3_Gorgonians_Twilight_Reefs_Pohnpei_BLOG.jpgFigure 6. A riot of azooxanthellate benthic cnidarians from gorgonians, soft corals, and zoanthids at 135 m (443 ft) depth, Ant Atoll. When faced with this biodiversity, where does one begin in such a brief window of time? Image by SJ. Rowley.

I delight every time we descend into a labyrinth of sea fans, appearing to increase exponentially with depth and the often bracing thermoclines [note that later we found that these temperature differences were, in fact, due to internal waves - see Rowley et al. 2019]! The intrusive sensation is gone in a cipher and I wonder how 'peaceful' the relationship really is between the algae and the gorgonians; are they creating their own disturbance mechanisms through competition in an evolutionary arms race for benthic space? What secondary metabolites, if at all, are being leveraged; created and evolved as a consequence of such chemical warfare or are there harmonious collaborations between taxa? Whatever the case the fish are still in both high abundance and diversity, and it is no accident that the fish biologists frequently find some of their best catches and/or footage amidst the gorgonian fans.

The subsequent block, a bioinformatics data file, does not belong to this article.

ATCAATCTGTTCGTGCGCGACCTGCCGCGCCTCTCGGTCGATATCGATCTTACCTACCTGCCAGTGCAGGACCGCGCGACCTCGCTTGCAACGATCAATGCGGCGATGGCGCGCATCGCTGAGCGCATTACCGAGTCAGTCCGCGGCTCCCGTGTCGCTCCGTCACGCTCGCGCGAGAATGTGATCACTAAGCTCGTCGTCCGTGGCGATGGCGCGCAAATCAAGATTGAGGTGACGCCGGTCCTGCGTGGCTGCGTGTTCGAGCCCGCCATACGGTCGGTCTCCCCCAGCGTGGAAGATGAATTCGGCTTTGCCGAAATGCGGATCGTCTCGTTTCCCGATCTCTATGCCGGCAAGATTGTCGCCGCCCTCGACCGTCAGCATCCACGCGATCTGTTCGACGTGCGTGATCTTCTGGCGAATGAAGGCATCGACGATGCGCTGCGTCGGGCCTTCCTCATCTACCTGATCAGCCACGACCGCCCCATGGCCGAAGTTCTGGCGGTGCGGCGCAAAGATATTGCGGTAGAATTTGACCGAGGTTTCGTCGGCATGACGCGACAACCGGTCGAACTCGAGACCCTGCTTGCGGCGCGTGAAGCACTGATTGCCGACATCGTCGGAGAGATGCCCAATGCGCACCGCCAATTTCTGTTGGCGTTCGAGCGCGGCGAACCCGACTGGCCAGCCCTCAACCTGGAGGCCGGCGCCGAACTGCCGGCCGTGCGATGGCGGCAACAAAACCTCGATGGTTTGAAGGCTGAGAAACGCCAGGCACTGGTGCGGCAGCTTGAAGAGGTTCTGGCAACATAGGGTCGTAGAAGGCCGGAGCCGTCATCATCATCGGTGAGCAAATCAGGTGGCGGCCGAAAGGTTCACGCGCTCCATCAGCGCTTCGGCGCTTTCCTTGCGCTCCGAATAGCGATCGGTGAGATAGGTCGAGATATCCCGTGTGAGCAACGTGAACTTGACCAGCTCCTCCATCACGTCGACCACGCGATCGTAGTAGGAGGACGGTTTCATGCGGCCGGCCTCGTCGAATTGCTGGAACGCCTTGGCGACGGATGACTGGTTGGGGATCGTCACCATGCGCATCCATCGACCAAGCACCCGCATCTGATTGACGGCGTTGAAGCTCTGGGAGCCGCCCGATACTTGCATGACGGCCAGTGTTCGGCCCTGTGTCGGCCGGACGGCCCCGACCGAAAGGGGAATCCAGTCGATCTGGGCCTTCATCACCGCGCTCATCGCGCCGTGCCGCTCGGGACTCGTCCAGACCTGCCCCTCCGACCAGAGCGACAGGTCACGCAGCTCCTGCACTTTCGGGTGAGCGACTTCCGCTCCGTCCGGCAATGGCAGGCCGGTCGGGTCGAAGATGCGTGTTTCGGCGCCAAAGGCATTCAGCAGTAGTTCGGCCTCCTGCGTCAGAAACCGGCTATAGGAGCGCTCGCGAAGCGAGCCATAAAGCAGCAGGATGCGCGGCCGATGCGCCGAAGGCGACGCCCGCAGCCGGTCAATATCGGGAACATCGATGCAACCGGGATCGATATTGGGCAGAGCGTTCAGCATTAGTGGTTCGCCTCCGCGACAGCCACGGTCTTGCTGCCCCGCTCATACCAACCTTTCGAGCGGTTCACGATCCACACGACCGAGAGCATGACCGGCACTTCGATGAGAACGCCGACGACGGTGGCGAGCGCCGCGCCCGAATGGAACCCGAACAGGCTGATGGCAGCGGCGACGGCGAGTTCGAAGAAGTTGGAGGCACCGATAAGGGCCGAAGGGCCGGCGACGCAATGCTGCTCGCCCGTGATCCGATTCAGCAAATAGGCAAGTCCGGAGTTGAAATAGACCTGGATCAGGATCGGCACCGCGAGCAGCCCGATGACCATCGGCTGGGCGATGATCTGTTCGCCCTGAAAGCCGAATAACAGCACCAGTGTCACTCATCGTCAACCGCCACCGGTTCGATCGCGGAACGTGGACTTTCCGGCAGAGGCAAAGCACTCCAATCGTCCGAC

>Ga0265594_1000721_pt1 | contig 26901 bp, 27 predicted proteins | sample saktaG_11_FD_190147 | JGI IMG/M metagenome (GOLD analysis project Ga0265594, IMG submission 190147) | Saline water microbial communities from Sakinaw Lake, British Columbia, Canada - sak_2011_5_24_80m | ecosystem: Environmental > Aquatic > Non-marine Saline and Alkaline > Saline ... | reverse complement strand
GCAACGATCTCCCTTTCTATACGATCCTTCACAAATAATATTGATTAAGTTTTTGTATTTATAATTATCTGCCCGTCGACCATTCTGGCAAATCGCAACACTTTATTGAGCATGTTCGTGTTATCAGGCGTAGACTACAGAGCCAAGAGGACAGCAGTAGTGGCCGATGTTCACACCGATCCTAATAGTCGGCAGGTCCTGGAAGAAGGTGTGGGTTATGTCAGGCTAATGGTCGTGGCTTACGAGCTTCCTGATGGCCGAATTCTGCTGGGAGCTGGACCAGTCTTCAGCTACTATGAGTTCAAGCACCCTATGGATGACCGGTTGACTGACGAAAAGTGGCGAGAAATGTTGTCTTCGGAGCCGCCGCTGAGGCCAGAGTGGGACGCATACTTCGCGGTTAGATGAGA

DSC06316_80m[PS]_BLOG.jpgFigure 7. The conspicuous and ubiquitous Annella gorgonian coral, found throughout the tropical Pacific. Pictured here at 80 m (262 ft) depth with Halimeda and crustose coralline algae, SW. Pohnpei Island. Image by SJ. Rowley.

On return to Hawai'i it is time to rest, write, and move to the next phase of specimen processing and analyses. It is hoped that these observations and findings will be as fascinating to others as it is to us, and to gain further research and funding support. Much work, however, is yet to be achieved in this little, if ever, studied ecosystem at Pohnpei and its neighbouring atolls Ant and Pakin.


This research was generously supported by: 

The Seaver Foundation


Adapted from Rowley SJ. 2014. The Greene Green Grass of Pohnpei! Bernice P. Bishop Museum. 27th July 2014.